But she has been slammed by human rights groups for not speaking out more over sectarian fighting in the Rakhine State, where 180 people died last year, and for not condemning the military's ongoing offensive in the Kachin State, which has displaced more than 100,000 civilians in the past two years.
In March, Suu Kyi was even heckled by residents of Monywa in northern Myanmar when her inquiry into the Latpadaung mine incident, in which more than 30 protesters were seriously injured, urged locals to accept the unpopular Chinese-backed project. "She has fallen off the pedestal that the general public built for her," said the emigre-run Mizzama News in a commentary on the unusual display of disappointment in the country's democracy champion.
But Suu Kyi says the growing criticism is an inevitable result of the country becoming more democratic. "It's normal, and it's natural, especially now people are free to talk and argue," Suu Kyi said of the mounting criticism of her and her National League for Democracy (NLD) opposition party.
Attacks on Suu Kyi are expected to intensify in the coming months as ministers and politicians gear up for elections in late 2015, political observers said. Suu Kyi is widely expected to make a bid for president, although the current constitution would prevent that even if her party won, NLD sources said, and she has played down her presidential ambitions. "My eyes are not on 2015. They are exactly on now," she said. "And the main battle now is being waged in the parliament."
Win Thein, one of the 43 NLD members of parliament who along with Suu Kyi won seats in a by-election in April, also said he found adjusting to the parliamentary process hard. A political prisoner for more than 10 years, he said he was amused to see his jailer amongst his new parliamentary colleagues. But the hardest lesson, he said, was the need to be nice to his fellow legislators. "If we are not friendly and talkative, we cannot influence them," he said. Suu Kyi and the rest of the party have also had to become more politically astute, to adapt to working within parliament.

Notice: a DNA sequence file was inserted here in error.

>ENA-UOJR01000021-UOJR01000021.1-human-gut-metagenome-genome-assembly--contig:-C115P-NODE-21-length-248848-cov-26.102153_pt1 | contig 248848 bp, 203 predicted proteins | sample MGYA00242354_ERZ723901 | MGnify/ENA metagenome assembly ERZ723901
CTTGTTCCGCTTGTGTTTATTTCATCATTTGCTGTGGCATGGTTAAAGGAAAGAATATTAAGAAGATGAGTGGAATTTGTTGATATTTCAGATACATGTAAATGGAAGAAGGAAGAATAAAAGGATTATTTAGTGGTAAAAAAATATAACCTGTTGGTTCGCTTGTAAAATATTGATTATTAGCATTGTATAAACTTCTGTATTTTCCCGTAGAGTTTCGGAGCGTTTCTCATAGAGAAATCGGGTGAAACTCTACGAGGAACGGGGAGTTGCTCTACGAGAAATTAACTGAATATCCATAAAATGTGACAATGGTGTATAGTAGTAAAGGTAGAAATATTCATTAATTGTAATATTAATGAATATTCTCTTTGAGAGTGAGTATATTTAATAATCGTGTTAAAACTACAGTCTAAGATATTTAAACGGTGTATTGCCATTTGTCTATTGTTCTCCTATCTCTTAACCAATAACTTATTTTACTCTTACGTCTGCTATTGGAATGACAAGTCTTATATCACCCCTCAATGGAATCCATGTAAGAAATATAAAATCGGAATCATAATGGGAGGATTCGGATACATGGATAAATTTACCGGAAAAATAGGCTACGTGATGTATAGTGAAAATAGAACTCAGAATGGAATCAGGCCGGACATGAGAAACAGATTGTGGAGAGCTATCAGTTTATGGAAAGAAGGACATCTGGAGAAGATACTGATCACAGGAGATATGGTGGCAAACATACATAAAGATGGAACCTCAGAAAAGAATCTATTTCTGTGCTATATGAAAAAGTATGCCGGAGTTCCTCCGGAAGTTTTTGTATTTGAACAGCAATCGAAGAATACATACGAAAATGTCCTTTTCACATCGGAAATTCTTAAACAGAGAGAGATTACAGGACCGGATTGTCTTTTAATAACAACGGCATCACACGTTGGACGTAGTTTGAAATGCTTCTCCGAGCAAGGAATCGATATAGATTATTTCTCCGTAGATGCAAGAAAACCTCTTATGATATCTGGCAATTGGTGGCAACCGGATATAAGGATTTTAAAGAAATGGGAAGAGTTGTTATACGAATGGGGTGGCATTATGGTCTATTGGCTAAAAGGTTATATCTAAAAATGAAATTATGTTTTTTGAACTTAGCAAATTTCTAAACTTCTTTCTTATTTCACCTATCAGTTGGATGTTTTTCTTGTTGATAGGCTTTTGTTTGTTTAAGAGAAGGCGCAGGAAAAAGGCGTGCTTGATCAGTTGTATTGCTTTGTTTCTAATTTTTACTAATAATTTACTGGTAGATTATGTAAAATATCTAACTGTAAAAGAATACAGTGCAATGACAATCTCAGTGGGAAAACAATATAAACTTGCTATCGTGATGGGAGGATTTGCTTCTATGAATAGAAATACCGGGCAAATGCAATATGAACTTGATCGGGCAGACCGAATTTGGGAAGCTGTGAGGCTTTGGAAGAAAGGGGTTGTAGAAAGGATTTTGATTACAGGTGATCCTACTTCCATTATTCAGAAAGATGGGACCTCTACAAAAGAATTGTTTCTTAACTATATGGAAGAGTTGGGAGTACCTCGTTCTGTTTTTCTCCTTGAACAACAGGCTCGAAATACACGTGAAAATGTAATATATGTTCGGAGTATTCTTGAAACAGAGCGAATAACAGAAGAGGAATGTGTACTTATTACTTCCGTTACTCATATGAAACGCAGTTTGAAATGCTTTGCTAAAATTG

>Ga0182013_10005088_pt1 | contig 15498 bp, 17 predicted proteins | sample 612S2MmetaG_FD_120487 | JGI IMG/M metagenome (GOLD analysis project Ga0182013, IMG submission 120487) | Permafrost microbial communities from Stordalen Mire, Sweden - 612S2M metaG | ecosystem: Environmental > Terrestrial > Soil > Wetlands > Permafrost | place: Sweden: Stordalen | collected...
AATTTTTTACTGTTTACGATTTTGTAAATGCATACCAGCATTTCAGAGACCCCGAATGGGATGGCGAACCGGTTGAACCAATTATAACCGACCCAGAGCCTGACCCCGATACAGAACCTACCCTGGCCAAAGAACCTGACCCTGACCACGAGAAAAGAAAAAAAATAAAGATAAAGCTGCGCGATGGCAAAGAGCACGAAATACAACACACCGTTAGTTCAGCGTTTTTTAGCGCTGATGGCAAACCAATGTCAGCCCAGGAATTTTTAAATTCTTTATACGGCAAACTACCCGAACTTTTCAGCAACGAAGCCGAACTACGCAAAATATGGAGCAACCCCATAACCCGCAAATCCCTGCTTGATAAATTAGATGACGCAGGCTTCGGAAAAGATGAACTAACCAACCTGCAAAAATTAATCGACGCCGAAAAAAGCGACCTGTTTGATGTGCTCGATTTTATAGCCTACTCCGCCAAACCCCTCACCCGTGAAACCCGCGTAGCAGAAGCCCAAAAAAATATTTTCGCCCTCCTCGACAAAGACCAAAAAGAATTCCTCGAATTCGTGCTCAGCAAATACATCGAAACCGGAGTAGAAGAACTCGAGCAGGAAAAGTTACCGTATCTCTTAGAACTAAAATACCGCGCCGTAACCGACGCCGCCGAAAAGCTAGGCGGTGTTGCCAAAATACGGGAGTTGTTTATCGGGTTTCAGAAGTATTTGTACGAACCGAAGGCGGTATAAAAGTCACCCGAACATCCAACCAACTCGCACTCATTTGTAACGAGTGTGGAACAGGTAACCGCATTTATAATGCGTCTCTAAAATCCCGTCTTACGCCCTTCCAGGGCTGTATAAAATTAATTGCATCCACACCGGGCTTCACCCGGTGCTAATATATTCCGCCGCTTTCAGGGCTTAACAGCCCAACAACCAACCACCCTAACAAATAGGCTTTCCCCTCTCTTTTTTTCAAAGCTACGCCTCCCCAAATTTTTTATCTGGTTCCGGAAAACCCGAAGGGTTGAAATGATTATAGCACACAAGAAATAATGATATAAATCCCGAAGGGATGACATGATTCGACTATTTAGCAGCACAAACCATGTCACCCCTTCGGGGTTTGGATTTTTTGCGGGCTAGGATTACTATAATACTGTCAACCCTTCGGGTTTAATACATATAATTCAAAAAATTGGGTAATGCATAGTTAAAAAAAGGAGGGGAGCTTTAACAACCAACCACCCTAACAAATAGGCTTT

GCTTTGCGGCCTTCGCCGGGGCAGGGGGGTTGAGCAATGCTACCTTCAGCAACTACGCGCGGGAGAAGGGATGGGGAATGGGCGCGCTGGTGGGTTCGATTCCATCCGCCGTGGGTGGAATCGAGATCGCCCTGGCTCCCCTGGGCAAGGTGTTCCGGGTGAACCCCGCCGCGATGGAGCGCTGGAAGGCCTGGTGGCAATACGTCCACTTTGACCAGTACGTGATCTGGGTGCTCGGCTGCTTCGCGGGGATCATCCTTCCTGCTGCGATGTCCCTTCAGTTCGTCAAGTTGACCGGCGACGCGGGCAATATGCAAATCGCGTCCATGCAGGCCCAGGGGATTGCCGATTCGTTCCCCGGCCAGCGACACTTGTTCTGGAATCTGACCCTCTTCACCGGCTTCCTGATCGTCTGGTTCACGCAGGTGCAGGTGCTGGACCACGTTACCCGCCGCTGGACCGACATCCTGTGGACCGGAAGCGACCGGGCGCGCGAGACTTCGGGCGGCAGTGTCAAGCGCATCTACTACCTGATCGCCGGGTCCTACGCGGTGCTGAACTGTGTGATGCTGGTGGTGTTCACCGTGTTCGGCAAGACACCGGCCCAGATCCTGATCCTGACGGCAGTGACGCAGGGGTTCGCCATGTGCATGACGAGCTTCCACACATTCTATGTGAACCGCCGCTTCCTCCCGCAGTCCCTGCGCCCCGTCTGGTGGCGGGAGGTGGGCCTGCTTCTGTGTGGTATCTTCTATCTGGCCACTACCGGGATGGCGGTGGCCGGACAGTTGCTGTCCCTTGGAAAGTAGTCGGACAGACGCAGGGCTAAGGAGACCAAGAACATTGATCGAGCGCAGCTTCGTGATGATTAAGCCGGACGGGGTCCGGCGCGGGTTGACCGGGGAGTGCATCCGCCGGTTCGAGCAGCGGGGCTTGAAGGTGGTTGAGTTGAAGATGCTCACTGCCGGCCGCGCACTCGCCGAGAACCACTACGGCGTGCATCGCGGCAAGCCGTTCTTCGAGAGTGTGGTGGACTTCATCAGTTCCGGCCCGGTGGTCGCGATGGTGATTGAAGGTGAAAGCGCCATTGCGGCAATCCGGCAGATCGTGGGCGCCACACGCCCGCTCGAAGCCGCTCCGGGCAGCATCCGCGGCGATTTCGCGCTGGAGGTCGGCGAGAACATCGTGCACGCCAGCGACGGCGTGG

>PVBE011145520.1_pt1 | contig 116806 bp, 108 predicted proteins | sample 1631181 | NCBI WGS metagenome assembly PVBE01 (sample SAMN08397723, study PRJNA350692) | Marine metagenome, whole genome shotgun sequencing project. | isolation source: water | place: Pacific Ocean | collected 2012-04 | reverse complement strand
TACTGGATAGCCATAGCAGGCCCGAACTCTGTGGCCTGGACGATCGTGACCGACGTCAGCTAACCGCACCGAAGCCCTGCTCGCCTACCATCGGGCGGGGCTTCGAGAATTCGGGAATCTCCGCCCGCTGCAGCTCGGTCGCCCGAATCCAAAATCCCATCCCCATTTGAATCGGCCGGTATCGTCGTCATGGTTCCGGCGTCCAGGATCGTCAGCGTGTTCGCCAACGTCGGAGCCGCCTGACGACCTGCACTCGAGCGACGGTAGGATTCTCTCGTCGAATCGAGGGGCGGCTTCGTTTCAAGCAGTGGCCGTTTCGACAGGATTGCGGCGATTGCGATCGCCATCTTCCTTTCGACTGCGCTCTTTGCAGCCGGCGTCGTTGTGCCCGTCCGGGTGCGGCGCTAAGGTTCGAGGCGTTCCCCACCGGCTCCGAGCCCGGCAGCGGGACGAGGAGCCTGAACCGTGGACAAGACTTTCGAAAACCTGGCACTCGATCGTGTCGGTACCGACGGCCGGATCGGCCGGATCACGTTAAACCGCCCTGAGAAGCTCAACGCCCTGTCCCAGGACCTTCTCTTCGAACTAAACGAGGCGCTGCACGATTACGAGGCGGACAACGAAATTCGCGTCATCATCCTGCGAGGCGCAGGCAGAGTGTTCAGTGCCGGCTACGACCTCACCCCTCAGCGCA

Observers said that she has positioned herself strategically between the increasingly rivalrous President Thein Sein and House Speaker Shwe Mann, both ex-generals who were senior leaders in the junta that ruled Myanmar between 1988 and 2010. "We cooperate with the speaker who is very good at giving us a solid role within the parliament," Suu Kyi told dpa. She has dropped in to discuss the day's business with Shwe Mann every morning during the parliament's session since late last year, Win Thein said.
This closeness with the speaker has irritated many NLD supporters, who fear she is being used as a pawn in Shwe Mann's political rivalry with the president. But diplomats deny she is being played against the president, with whom she also has effective dealings.
After refusing to talk to him for months, at Union Day celebrations in February she initiated a reconciliation with Thein Sein which led to several confidential talks. These appear to have yielded political dividends for the opposition, as the president's ruling Union Solidarity and Development Party (USDP) then set up a committee to consider changes to the constitution. "It is the duty of the lawmakers to make modifications in line with the time and circumstances," Shwe Mann said of the proposed amendments.
These could include changing the restrictions that would prevent Suu Kyi from becoming president if the NLD won the elections in 2015, and removing the military's 25-per-cent quota of parliamentary seats, USDP Vice Chairman Htay Oo told dpa. Such changes, if adopted, would be a major victory for Suu Kyi's parliamentary manoeuvring, as she learns the wisdom of the advice she received from then US secretary of state Hillary Rodham Clinton in 2011. "It's easy to be an icon, but much more difficult to be a politician."